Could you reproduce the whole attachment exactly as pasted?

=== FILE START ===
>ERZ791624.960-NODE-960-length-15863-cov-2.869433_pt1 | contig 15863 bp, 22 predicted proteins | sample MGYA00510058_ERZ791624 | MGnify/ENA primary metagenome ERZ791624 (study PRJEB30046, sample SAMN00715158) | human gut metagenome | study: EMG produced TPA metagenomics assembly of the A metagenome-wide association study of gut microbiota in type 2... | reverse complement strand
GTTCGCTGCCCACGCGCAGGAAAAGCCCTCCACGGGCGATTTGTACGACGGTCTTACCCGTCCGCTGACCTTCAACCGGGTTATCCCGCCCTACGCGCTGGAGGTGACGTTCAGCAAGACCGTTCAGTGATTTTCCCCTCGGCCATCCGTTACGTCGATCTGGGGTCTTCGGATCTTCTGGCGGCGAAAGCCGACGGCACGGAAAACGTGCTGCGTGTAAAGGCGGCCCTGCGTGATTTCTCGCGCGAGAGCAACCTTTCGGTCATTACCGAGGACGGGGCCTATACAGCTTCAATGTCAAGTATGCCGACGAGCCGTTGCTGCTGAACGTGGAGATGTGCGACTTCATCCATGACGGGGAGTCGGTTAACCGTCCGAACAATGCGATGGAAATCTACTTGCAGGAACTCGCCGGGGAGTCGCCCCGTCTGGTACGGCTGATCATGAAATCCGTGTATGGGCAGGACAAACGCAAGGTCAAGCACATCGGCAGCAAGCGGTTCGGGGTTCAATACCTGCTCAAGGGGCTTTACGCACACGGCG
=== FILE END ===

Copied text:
>ERZ791624.960-NODE-960-length-15863-cov-2.869433_pt1 | contig 15863 bp, 22 predicted proteins | sample MGYA00510058_ERZ791624 | MGnify/ENA primary metagenome ERZ791624 (study PRJEB30046, sample SAMN00715158) | human gut metagenome | study: EMG produced TPA metagenomics assembly of the A metagenome-wide association study of gut microbiota in type 2... | reverse complement strand
GTTCGCTGCCCACGCGCAGGAAAAGCCCTCCACGGGCGATTTGTACGACGGTCTTACCCGTCCGCTGACCTTCAACCGGGTTATCCCGCCCTACGCGCTGGAGGTGACGTTCAGCAAGACCGTTCAGTGATTTTCCCCTCGGCCATCCGTTACGTCGATCTGGGGTCTTCGGATCTTCTGGCGGCGAAAGCCGACGGCACGGAAAACGTGCTGCGTGTAAAGGCGGCCCTGCGTGATTTCTCGCGCGAGAGCAACCTTTCGGTCATTACCGAGGACGGGGCCTATACAGCTTCAATGTCAAGTATGCCGACGAGCCGTTGCTGCTGAACGTGGAGATGTGCGACTTCATCCATGACGGGGAGTCGGTTAACCGTCCGAACAATGCGATGGAAATCTACTTGCAGGAACTCGCCGGGGAGTCGCCCCGTCTGGTACGGCTGATCATGAAATCCGTGTATGGGCAGGACAAACGCAAGGTCAAGCACATCGGCAGCAAGCGGTTCGGGGTTCAATACCTGCTCAAGGGGCTTTACGCACACGGCG